I was wondering if someone could show me how to do this proof:

If yn converges to L and xn is a bounded sequence, show that

limsup(xn + yn) = limsup(xn) + L.

Thanks for any help. MK

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- Oct 29th 2007, 03:26 PMMKLyonlimit superior proof
I was wondering if someone could show me how to do this proof:

If yn converges to L and xn is a bounded sequence, show that

limsup(xn + yn) = limsup(xn) + L.

Thanks for any help. MK - Oct 29th 2007, 05:05 PMThePerfectHacker
$\displaystyle \limsup (x_n+y_n) \leq \limsup x_n + \limsup y_n = \limsup x_n + L$

We will show that,

$\displaystyle \limsup (x_n+y_n) \geq \limsup x_n + \limsup y_n$.

There exists subsequence $\displaystyle x_{n_k}$ so that $\displaystyle \lim x_{n_k} = \limsup (x_n+y_n)$ (a theorem). Then $\displaystyle \lim y_{n_k} = L$ (because a subsequence of a convergent sequence stays the same). Thus, $\displaystyle x_{n_k}+y_{n_k}$ is a subsequence of $\displaystyle x_n + y_n$ and so $\displaystyle \lim x_{n_k}+y_{n_k}$ is a subsequencial limit so $\displaystyle \lim (x_{n_k}+y_{n_k}) \leq \limsup (x_n + y_n)$ (a theorem - limsup's are largest subsequential limits). Thus, $\displaystyle \limsup x_n + L \leq \limsup (x_n+y_n)$. - Oct 30th 2007, 03:33 PMMKLyon
Could someone help with something similar?

I have that (xn) and (yn) are bounded sequences. How would I show that liminf(xn) + limsup(yn) <= limsup(xn + yn)?

It seems easy enough, but I can't figure it out.

Thanks for any help. - Oct 30th 2007, 06:56 PMThePerfectHacker
Here is a result that you should know.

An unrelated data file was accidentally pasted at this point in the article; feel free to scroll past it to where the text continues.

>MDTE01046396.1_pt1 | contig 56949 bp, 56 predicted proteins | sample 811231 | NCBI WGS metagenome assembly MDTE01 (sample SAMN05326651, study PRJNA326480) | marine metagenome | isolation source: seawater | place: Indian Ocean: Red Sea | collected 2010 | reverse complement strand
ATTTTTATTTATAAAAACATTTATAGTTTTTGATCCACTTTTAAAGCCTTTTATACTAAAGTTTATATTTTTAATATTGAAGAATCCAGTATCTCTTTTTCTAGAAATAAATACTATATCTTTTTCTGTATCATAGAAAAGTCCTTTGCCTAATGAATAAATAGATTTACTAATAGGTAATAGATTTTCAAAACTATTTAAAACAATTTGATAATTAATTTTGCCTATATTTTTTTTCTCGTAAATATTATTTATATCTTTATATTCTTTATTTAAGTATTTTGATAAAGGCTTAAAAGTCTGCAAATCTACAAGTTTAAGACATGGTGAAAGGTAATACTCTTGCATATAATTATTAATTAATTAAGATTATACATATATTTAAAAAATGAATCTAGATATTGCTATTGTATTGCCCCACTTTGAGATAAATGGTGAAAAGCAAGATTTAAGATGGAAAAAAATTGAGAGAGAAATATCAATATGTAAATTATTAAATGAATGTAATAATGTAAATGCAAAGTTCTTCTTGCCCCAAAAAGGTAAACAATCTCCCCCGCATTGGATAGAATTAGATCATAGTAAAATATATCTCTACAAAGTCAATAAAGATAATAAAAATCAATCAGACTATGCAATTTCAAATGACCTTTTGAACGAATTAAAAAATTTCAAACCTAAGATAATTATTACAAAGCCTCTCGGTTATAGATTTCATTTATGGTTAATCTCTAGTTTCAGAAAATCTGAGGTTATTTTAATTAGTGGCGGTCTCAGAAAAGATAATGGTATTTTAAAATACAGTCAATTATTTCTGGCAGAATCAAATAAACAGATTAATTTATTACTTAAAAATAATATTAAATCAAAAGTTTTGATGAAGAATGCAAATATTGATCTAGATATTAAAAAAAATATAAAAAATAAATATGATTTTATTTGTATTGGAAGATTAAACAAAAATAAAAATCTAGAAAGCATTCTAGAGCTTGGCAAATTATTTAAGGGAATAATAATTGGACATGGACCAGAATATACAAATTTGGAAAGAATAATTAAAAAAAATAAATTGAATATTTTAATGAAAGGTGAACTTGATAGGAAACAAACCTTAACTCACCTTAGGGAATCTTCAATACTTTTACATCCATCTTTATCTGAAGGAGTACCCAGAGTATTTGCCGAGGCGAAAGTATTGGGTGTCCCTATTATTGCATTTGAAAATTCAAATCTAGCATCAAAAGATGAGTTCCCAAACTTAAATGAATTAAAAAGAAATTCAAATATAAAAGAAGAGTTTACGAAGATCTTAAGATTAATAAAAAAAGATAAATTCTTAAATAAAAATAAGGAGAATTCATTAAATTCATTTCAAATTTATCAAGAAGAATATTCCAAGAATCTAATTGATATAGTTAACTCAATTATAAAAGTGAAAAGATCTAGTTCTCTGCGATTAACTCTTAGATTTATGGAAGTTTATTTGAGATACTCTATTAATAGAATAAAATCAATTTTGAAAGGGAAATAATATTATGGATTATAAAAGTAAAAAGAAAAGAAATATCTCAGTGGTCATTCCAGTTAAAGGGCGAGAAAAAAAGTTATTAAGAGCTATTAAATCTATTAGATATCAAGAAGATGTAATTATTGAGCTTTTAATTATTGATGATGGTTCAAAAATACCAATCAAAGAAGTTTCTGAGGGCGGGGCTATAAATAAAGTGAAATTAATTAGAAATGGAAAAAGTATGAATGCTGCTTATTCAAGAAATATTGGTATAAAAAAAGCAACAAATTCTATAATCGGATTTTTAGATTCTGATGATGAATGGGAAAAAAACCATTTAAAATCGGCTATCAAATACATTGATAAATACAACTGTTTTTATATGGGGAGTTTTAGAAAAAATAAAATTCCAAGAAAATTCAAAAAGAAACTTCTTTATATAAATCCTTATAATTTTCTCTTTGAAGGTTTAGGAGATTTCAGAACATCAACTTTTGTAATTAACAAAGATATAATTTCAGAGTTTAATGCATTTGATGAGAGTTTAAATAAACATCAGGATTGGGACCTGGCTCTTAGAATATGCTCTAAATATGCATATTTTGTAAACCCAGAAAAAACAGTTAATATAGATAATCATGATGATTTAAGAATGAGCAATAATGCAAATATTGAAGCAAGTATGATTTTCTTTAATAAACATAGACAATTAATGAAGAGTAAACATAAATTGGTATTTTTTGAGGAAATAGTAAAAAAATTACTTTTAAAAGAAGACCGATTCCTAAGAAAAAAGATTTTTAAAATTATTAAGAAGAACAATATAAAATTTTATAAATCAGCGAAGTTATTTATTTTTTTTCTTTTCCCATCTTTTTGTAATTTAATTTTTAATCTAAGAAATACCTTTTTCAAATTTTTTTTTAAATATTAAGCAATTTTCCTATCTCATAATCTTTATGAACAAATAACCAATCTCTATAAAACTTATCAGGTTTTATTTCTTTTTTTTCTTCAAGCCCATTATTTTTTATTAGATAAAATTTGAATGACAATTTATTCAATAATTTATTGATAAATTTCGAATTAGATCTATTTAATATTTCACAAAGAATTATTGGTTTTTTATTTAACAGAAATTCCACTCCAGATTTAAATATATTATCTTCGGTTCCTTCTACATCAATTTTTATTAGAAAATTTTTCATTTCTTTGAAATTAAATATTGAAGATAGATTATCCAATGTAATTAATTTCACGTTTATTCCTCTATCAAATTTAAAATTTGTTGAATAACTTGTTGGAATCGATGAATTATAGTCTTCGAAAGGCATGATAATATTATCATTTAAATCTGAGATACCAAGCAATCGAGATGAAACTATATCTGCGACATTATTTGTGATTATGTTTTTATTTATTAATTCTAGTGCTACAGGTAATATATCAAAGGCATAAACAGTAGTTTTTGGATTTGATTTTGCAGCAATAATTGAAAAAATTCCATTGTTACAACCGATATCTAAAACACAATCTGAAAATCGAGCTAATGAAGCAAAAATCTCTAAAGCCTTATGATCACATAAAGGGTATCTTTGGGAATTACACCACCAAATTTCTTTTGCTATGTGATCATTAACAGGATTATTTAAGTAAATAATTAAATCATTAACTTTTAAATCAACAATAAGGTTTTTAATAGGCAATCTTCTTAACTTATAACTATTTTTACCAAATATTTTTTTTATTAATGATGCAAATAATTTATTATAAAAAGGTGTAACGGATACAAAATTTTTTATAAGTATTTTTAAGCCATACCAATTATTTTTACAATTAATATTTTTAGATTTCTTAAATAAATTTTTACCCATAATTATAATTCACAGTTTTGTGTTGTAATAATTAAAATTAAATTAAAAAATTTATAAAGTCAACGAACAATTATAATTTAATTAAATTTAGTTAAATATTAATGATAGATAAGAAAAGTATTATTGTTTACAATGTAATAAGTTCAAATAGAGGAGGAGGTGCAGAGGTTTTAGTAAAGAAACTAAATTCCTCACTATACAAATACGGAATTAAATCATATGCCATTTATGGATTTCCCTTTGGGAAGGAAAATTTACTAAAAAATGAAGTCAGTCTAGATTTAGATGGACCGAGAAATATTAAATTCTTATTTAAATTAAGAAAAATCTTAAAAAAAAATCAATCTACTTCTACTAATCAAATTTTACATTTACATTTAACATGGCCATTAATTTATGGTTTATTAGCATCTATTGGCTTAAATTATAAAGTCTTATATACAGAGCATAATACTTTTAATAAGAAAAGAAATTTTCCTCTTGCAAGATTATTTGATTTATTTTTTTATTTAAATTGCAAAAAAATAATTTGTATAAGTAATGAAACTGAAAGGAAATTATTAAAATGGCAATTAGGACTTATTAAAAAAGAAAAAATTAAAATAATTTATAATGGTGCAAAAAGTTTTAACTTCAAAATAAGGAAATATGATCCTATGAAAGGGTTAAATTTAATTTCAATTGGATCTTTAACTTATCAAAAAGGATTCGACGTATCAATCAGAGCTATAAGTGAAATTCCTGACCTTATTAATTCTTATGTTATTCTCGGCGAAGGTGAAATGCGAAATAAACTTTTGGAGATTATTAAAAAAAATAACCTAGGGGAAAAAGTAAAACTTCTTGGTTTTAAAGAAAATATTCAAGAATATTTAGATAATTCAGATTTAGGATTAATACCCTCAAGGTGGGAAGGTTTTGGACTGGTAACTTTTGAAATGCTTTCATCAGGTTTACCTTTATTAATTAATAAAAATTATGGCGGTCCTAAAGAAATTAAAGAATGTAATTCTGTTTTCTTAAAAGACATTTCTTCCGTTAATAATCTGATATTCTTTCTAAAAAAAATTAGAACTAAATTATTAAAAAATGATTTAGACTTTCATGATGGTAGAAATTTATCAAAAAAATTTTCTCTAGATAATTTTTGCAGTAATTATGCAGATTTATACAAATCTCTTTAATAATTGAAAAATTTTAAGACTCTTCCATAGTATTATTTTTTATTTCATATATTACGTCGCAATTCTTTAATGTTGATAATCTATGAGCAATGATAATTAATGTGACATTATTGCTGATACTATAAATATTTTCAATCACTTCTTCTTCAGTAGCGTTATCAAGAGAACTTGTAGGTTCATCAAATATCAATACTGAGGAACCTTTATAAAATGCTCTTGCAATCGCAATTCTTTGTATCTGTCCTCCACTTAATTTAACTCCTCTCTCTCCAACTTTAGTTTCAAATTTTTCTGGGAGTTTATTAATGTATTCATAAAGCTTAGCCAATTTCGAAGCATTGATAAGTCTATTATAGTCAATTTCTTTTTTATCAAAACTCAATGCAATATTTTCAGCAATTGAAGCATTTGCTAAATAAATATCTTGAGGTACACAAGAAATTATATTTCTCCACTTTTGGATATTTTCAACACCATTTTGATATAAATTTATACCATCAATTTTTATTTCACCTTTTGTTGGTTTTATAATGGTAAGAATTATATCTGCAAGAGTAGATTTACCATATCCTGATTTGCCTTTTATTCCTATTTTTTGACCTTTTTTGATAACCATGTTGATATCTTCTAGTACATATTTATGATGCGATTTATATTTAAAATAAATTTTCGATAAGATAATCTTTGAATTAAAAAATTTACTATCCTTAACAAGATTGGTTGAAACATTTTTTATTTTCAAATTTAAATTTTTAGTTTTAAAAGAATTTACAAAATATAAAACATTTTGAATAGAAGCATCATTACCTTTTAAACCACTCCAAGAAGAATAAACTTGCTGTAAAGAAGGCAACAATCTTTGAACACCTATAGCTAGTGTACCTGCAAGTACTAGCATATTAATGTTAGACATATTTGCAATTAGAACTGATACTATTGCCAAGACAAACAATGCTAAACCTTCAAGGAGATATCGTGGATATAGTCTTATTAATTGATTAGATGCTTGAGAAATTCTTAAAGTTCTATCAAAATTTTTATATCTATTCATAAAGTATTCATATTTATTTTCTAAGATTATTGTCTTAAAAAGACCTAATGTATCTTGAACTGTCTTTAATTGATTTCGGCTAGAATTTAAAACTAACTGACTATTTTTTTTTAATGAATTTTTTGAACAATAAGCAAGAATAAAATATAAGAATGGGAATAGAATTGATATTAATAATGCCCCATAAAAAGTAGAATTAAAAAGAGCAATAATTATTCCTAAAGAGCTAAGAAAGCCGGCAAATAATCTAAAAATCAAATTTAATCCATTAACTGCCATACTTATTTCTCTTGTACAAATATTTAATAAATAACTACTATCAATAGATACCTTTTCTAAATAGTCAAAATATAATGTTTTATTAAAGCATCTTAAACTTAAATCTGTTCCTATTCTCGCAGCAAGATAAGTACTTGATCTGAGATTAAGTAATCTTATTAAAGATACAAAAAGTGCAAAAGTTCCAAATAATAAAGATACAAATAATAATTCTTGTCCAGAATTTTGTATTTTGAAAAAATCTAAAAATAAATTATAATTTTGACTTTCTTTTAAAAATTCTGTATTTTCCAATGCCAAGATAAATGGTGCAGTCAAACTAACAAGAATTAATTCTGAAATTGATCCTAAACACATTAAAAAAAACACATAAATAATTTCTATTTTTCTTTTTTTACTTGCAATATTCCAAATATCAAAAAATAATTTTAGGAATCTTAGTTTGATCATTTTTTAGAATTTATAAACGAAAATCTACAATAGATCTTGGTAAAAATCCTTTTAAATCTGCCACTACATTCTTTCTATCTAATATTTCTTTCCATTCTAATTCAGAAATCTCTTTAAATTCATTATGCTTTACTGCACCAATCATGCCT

**Lemmon:**If $\displaystyle x_n \mbox{ and }y_n$ are convergent sequences and $\displaystyle x_n\leq y_n$ then $\displaystyle x\leq y$ where $\displaystyle x$ is the limit of $\displaystyle x_n$ and $\displaystyle y$ is the limit of $\displaystyle y_n$.

Now we can prove that $\displaystyle \limsup (x_n+y_n)\leq \limsup (x_n)+\limsup(y_n)$. The most important thing here is to understand what $\displaystyle \limsup$ means. It means the limit of the superior sequence, i.e. $\displaystyle \limsup (x_n) = \lim (\sup \{x_k| k\geq n\})$*. Now $\displaystyle \sup\{ x_k + y_k | k\geq n\}\leq \sup\{ x_k|k\geq n\} + \sup\{ x_k|k\geq n\}$. Since bounded sequences always have limit superiors it means these superior sequences have limits. So by the lemmon: $\displaystyle \lim (\sup\{ x_k+y_k|k\geq n\} ) \leq \lim (\sup\{ x_k |k\geq n\}) + \lim (\sup\{ x_k|k\geq n\} )$. Thus, $\displaystyle \limsup (x_n+y_n) \leq \limsup (x_n)+\limsup (y_n)$.

*)Example. Say $\displaystyle x_n = \frac{1}{n}+(-1)^n$. Then $\displaystyle x_1 = 1 + (-1) = 0$, $\displaystyle x_2 = \frac{1}{2} + (-1)^2 = \frac{3}{2}$, $\displaystyle x_3 = \frac{1}{3} + (-1)^3 = - \frac{2}{3}$, .... So $\displaystyle \sup\{ x_k| k\geq 1\} = \sup \{ x_1,x_2,x_3,... \} = \frac{3}{2}$, $\displaystyle \sup \{ x_k |k\geq 2\} = \sup \{ x_2,x_3,...\} = \frac{3}{2}$, $\displaystyle \sup \{x_k | k\geq 3\} = \sup \{x_3,x_4,...\} = \frac{5}{4}$ .... So in general the $\displaystyle n$-th term in the superior sequence is: $\displaystyle \frac{3}{2},\frac{3}{2},\frac{5}{4},\frac{5}{4},\f rac{7}{6},\frac{7}{6},...$, thus the limit is $\displaystyle 1$. This means $\displaystyle \limsup \left( \frac{1}{n} + (-1)^n \right) = 1$. - Oct 30th 2007, 07:02 PMMKLyon
Thanks, but how does this relate to liminf(xn) + limsup(yn) <= limsup(xn + yn)?

I'm not sure if you misread what I wrote or if I'm missing something, but I need the liminf(xn) not the limsup(xn).